National Geographic : 2019 May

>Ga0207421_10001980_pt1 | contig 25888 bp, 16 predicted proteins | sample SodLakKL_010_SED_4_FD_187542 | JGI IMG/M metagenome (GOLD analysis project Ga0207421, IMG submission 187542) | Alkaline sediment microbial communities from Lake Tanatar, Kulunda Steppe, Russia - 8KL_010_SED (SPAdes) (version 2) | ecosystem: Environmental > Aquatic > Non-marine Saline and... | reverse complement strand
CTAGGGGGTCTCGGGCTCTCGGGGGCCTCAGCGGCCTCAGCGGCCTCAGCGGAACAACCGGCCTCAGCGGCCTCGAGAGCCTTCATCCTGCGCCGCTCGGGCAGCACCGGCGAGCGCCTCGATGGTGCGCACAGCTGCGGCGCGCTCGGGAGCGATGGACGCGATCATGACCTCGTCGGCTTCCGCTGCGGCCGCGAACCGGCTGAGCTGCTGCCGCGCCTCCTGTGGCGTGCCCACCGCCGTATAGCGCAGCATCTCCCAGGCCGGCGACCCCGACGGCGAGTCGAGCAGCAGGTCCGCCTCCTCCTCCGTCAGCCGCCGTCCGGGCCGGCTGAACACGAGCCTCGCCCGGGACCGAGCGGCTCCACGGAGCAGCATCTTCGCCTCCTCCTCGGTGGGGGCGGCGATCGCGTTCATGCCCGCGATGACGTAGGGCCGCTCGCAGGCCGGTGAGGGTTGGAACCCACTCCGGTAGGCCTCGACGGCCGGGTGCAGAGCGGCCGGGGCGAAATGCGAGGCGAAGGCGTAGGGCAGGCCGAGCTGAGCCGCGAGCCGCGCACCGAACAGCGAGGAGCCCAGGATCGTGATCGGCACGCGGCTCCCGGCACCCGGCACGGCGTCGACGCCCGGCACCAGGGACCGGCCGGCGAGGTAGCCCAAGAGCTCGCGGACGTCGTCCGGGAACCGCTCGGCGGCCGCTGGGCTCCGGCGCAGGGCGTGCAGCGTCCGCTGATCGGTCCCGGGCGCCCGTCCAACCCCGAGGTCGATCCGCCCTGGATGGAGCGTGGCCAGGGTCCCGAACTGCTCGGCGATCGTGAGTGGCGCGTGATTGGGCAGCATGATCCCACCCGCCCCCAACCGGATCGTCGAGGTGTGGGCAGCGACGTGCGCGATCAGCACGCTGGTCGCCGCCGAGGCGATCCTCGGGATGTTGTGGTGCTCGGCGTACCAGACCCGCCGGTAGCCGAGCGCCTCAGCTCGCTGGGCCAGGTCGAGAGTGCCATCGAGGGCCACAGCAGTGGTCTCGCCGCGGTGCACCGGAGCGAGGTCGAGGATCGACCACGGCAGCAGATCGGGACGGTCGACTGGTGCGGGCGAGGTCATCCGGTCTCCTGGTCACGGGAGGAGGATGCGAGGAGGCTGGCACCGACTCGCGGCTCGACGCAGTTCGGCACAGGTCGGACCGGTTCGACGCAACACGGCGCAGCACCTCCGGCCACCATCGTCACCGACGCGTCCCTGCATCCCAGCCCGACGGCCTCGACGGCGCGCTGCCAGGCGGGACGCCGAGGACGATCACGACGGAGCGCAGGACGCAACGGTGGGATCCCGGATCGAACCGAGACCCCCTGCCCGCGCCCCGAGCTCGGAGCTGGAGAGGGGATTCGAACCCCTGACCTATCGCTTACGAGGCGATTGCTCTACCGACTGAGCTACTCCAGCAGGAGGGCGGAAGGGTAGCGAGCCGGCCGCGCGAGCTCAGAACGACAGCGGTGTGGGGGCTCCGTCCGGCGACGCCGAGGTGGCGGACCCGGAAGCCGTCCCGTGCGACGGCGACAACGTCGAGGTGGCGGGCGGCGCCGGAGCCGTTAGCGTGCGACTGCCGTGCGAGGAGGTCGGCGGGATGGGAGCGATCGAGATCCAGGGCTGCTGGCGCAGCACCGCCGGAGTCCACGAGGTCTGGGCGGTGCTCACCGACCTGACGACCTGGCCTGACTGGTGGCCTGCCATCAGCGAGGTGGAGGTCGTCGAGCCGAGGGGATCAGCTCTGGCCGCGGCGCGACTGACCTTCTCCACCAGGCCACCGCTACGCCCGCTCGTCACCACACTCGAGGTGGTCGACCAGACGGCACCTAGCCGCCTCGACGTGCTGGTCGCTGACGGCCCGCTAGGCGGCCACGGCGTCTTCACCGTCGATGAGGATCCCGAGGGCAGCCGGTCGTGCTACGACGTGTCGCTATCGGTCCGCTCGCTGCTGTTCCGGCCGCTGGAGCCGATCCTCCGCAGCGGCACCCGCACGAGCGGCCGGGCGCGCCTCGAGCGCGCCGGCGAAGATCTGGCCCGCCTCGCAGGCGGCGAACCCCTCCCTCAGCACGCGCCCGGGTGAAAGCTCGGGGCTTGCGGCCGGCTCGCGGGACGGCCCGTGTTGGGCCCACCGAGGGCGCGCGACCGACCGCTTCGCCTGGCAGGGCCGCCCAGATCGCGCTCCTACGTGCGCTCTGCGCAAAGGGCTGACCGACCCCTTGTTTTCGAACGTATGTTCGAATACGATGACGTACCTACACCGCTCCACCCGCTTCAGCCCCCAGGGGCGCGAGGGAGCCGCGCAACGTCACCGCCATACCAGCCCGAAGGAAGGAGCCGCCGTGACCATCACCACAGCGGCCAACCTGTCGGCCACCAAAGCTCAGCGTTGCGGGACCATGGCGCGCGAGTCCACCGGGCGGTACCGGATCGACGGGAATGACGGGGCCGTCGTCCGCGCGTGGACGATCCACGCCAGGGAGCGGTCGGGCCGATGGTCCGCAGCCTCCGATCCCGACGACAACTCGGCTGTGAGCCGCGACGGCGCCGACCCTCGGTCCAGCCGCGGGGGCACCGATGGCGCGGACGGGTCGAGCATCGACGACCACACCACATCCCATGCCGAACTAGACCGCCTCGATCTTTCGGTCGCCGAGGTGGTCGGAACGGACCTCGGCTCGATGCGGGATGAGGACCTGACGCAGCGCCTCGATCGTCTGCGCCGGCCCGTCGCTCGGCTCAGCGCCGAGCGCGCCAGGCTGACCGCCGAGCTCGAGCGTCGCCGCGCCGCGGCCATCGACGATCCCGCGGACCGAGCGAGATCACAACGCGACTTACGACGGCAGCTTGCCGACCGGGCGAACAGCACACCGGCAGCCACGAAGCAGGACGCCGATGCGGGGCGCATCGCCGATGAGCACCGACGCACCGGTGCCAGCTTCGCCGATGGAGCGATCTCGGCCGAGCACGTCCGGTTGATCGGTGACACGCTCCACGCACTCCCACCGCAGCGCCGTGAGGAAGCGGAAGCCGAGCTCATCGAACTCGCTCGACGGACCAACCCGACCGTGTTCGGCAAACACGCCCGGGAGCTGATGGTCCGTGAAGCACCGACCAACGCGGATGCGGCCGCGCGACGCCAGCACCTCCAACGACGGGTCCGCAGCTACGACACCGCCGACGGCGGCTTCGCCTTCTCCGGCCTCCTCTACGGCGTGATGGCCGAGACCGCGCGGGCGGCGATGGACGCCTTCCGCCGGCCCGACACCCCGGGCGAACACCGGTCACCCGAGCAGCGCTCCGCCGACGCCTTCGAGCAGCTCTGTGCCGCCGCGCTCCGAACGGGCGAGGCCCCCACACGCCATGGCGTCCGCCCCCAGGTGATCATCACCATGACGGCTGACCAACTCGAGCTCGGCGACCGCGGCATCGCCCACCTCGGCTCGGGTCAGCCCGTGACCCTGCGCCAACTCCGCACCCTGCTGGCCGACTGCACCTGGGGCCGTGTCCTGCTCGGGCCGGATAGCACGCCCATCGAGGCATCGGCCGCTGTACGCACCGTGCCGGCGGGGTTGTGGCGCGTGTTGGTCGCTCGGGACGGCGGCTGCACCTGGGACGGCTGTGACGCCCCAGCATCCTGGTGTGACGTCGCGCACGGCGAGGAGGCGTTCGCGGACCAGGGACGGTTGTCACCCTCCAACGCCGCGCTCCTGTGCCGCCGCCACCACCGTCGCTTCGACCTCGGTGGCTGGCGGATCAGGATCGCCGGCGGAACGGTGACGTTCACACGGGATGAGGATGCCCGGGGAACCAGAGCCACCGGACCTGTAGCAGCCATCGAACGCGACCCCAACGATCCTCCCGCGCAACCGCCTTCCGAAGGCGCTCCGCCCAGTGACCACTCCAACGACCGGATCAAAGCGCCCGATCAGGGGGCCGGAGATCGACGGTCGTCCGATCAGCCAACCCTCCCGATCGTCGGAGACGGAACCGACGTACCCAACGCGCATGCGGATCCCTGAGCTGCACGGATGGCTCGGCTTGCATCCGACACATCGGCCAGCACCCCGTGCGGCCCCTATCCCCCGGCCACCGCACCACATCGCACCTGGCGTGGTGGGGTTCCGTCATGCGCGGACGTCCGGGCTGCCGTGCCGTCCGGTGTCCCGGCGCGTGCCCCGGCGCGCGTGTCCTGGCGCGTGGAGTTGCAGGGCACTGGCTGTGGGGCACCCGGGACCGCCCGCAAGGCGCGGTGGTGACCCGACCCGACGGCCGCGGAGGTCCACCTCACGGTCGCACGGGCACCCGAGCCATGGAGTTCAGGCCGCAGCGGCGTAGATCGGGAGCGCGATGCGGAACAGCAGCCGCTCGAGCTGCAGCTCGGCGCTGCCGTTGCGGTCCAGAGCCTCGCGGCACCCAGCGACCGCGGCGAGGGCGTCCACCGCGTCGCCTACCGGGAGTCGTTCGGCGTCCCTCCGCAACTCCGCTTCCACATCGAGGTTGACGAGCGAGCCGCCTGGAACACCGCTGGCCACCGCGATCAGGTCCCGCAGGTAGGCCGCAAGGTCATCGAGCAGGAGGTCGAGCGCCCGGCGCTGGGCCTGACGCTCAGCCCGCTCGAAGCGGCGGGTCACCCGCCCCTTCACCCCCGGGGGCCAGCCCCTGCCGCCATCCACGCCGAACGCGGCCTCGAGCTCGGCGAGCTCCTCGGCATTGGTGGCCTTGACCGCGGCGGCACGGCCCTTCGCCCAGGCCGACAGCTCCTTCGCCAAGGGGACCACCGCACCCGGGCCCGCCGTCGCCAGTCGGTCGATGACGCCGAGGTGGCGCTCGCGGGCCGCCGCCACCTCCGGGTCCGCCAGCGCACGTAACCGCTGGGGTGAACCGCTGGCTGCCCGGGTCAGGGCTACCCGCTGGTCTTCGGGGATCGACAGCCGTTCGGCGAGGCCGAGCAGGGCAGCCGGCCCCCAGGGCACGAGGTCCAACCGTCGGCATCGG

Headband Rudder Glass hood Leonardo's drawing 23ft Center of gravity Madrid Manuscript I, f 64r Manuscript B, f 75r Manuscript B, f 79r Manuscript B, f 80r 2or4wings Codex Atlanticus, f 749r MobileMobileRigid Codex Atlanticus, f 846v Stroke Flightsof Imagination Leonardo often found inspiration in nature. His observations of birds and bats helped refine his attempts, some more successful than others, to engineer flying machines. His quest to achieve manned flight occupied him for over two decades. AERIAL ADVANCEMENTS Horizontal flier, ca 1487-1490 The pilot’s position is a close imitation of birds in flight. Many of Leonardo’s designs were focused on a central element for wing movement. Horizontal pilot, ca 1488 Almost all body parts had a job. Hands and feet oper- ated the wings; the pilot’s rigged-up headband controlled the tail. Flying vessel, ca 1488-89 Many of his designs weren’t at first drawn to scale. He sketched this bowl-shaped vessel, later providing dimen- sions for a larger version. When one leg is extended, it lowers one pair of wings; the hand crank raises the other. Landing system Leonardo devised a system for the takeoff and landing of this flying bowl-shaped vessel that included retractable ladders and shock-absorbing feet. Parachute, ca 1485 A British skydiver successfully tested Leonardo’s parachute in 2000 but cut free before land- ing to avoid being crushed by the 187-pound design. Aerial screw, ca 1489 He knew that when air is com- pressed it grows more dense. He designed this for festival entertainment; the concept was later used in helicopters. Inclinometer, ca 1485 When the ball is in the middle, the pilot knows he’s horizontal to the ground. The bell jar blocks wind from moving the ball. Glider, ca 1495-96 The central section of the wings, close to the pilot, was rigid. Flexible outer parts of the wings, controlled with cables, aided in pitch, navigation, and banking. Vertical pilot, ca 1495 In this design he experimented with standing positions: “Man is also possessed of a greater amount of strength in his legs than is required by his weight.” He noted that membra- nous, bony bat wings required less energy than feathered wings. Flaps, ca 1489 To minimize resistance and maximize thrust, “skin” flaps allowed air through the wings on the upstroke but closed on the downstroke. This design leverages powerful leg muscles to flap the wings via a system of pulleys oper- ated by foot brackets. His original sketch doesn’t specify what the arms should do. Glider, ca 1495 He correctly identified the relationship between the cen- ter of gravity and the center of pressure in a glider, but his design needed a tail to work. Flapping Leonardo’s early flying machines were mostly designed with wings, to be controlled by a pilot. But he found that humans can’t flap hard enough to sustain flight. These machines wouldn’t have worked. Gliding Suspecting that humans lacked the power-to-weight ratio of birds, he shifted his studies to gliding, instead of flapping. These two designs, tested in modern times, worked with modifications.